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Arctic Refuge Feeling the Heat as Lawmakers Press Their Cases

Environment: As Bush ties oil drilling in the reserve to the energy shortage, an Alaska senator is leading a trip to the area to show local support.


WASHINGTON — When a trio of U.S. senators arrives today in the tiny Alaska village of Kaktovik (population 220; average high temperature this time of year, minus 9 degrees), the real arm-twisting begins.

The trip is a critical phase of the heavy lobbying campaign to win the precious few undecided votes in Congress to support President Bush's favorite and most divisive energy initiative: oil drilling in the Arctic National Wildlife Refuge.

It is Bush's toughest environmental battle, on an issue that is a major element of a national energy strategy expected to be unveiled soon by the White House.

Bush has advocated oil and gas exploration on 1.5 million acres of the 19.6-million-acre refuge in the northeast corner of Alaska as a way to reduce U.S. dependence on foreign oil. The California electricity crisis, price spikes for natural gas throughout the country and dire warnings of energy shortages this summer have increased the pressure on Congress to permit the drilling.

Foes say drilling could spoil one of the nation's most precious wild areas, home to caribou, polar bears and more than 130 bird species. They say the drilling would do nothing to help solve the California power crisis because only 1% of the state's electricity is produced by oil.

Sen. Frank H. Murkowski (R-Alaska), chairman of the Senate Energy and Natural Resources Committee, is leading the trip to Kaktovik to showcase Alaska support for the drilling. Interior Secretary Gale A. Norton is accompanying the group.

Alaska's pro-drilling, three-man congressional delegation--Murkowski, Sen. Ted Stevens and Rep. Don Young, all Republicans--has taken lawmakers on tours of the refuge before. But with an ex-oilman in the White House and business-friendly Republicans in control of Capitol Hill and the White House for the first time since the Eisenhower era, the political climate to permit the drilling is better now than it has been in years.

Still, passage is far from certain. Drilling proponents suffered a setback this week when the House left out of a budget resolution $1.2 billion in payments the government expects to receive from drilling in the refuge.

Bush also acknowledged the tough fight. "I think it's important for us to open up" the refuge, he said at a news conference Thursday. "Whether or not the Congress sees it that way is another matter."

There might not be a vote on the issue until summer.

During their visit to Kaktovik, senators will hear from native Inupiat Eskimos who count on oil royalties to fund their schools and other services. "It's a matter of survival for my people," Tara Sweeney, an Ivy League-educated Inupiat, said during a recent trip to Washington, where she lobbied Congress to allow drilling.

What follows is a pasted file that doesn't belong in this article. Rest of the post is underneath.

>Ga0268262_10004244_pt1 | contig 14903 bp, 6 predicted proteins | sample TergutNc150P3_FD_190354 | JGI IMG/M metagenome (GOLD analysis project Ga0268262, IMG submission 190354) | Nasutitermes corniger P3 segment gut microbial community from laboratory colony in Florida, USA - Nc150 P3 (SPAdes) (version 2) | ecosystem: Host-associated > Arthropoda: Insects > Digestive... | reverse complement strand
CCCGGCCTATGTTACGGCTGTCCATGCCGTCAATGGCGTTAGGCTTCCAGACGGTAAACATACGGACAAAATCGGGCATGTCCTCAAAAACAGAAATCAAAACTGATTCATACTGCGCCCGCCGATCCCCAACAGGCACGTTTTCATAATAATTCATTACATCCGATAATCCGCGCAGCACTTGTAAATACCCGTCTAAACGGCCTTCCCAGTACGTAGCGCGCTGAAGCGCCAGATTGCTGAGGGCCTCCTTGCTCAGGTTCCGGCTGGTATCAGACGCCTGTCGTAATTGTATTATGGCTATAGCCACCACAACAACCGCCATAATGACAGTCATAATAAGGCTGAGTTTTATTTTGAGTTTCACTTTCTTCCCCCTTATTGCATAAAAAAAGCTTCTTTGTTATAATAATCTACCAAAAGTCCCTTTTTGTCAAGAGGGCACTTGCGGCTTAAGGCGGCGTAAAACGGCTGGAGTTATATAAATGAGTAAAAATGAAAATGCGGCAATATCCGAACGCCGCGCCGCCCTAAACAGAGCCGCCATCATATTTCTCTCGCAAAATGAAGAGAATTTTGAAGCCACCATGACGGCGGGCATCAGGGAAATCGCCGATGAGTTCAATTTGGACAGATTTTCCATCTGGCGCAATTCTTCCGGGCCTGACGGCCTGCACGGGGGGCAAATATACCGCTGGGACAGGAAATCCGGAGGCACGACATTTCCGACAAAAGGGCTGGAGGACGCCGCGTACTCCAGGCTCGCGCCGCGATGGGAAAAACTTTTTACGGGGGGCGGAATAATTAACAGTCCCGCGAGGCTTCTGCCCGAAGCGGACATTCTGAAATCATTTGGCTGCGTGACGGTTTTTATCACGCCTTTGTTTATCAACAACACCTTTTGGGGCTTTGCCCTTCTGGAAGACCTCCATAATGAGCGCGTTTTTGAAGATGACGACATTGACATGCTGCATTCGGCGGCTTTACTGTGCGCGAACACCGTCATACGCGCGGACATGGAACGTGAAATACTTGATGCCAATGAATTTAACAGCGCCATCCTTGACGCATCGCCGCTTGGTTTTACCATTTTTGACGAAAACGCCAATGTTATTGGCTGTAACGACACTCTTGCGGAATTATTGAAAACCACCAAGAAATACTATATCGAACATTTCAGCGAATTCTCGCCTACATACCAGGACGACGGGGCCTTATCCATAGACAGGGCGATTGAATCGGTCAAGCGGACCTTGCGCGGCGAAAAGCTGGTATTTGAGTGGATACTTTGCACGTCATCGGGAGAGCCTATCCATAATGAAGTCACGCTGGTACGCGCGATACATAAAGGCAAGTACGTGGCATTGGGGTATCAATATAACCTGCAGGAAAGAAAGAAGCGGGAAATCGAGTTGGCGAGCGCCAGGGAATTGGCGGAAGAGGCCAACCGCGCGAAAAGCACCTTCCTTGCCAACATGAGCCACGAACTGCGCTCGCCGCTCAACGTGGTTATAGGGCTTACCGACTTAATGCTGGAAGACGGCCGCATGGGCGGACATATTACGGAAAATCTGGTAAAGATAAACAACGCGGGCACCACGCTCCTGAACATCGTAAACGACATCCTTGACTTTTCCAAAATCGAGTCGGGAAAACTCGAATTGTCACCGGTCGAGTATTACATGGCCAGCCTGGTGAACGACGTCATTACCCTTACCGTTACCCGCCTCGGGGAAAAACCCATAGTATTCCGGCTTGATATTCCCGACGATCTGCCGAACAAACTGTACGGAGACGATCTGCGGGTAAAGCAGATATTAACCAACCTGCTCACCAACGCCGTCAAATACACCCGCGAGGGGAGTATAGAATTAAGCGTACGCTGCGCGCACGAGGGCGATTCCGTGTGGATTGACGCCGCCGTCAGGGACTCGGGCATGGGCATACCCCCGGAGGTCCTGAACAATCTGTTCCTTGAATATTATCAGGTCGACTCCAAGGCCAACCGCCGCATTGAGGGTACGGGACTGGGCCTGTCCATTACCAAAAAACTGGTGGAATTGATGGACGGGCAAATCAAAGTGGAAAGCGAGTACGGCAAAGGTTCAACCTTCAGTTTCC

Environmental groups are countering with their own trips to Alaska for lawmakers and with television ads, polls and biological studies. "I don't think the public has forgotten things like the Exxon Valdez" oil tanker spill, said Robert Dewey, vice president for government relations of Defenders of Wildlife.

Exxon Valdez Still a Factor

Big Oil has kept a low profile in the lobbying battle. The pro-drilling fight has been led by Arctic Power, an Alaska-based group that receives funding from the state government and the oil industry.

The group has sought to highlight its support from Alaskans, ranging from the state's Democratic governor to union leaders. After stops at the site of the 1989 Exxon Valdez disaster (where drilling supporters want to point to steps taken to prevent future spills) and the Prudhoe Bay oil fields--the senators will arrive in Kaktovik.

Environmentalists say the lawmakers won't see much more than frozen tundra this time of year. "They'll fly over it and say, 'See, there's nothing there,' " said Adam Kolton, Arctic campaign director of the Alaska Wilderness League. Environmental groups plan their own congressional tour of the refuge--a camping trip during the Fourth of July recess--when wildlife is more plentiful.

Drilling advocates defend the timing of their trip, saying exploration will take place in the winter when the caribou and bird populations have left the frigid region.

Besides Murkowski, the two other senators on this weekend's trip are Jeff Bingaman of New Mexico, the top Democrat on the Senate Energy and Natural Resources Committee and a drilling foe; and Mark Dayton (D-Minn.), who has voiced opposition to the drilling. But more trips are planned.

Murkowski has been among the most passionate and relentless advocates of the drilling. He has taken to the Senate floor, pointer in hand, to lecture on the migratory patterns of the Porcupine caribou herd. And he has pitched drilling at the dedication of an oil tanker at a shipyard in Louisiana, home of undecided Democratic Sen. Mary Landrieu.

Last week, Murkowski directed an aide to move one of his favorite props--a picture of brown bears walking on the trans-Alaska pipeline--into a prominent position before a news conference to tout the Teamsters endorsement of drilling.

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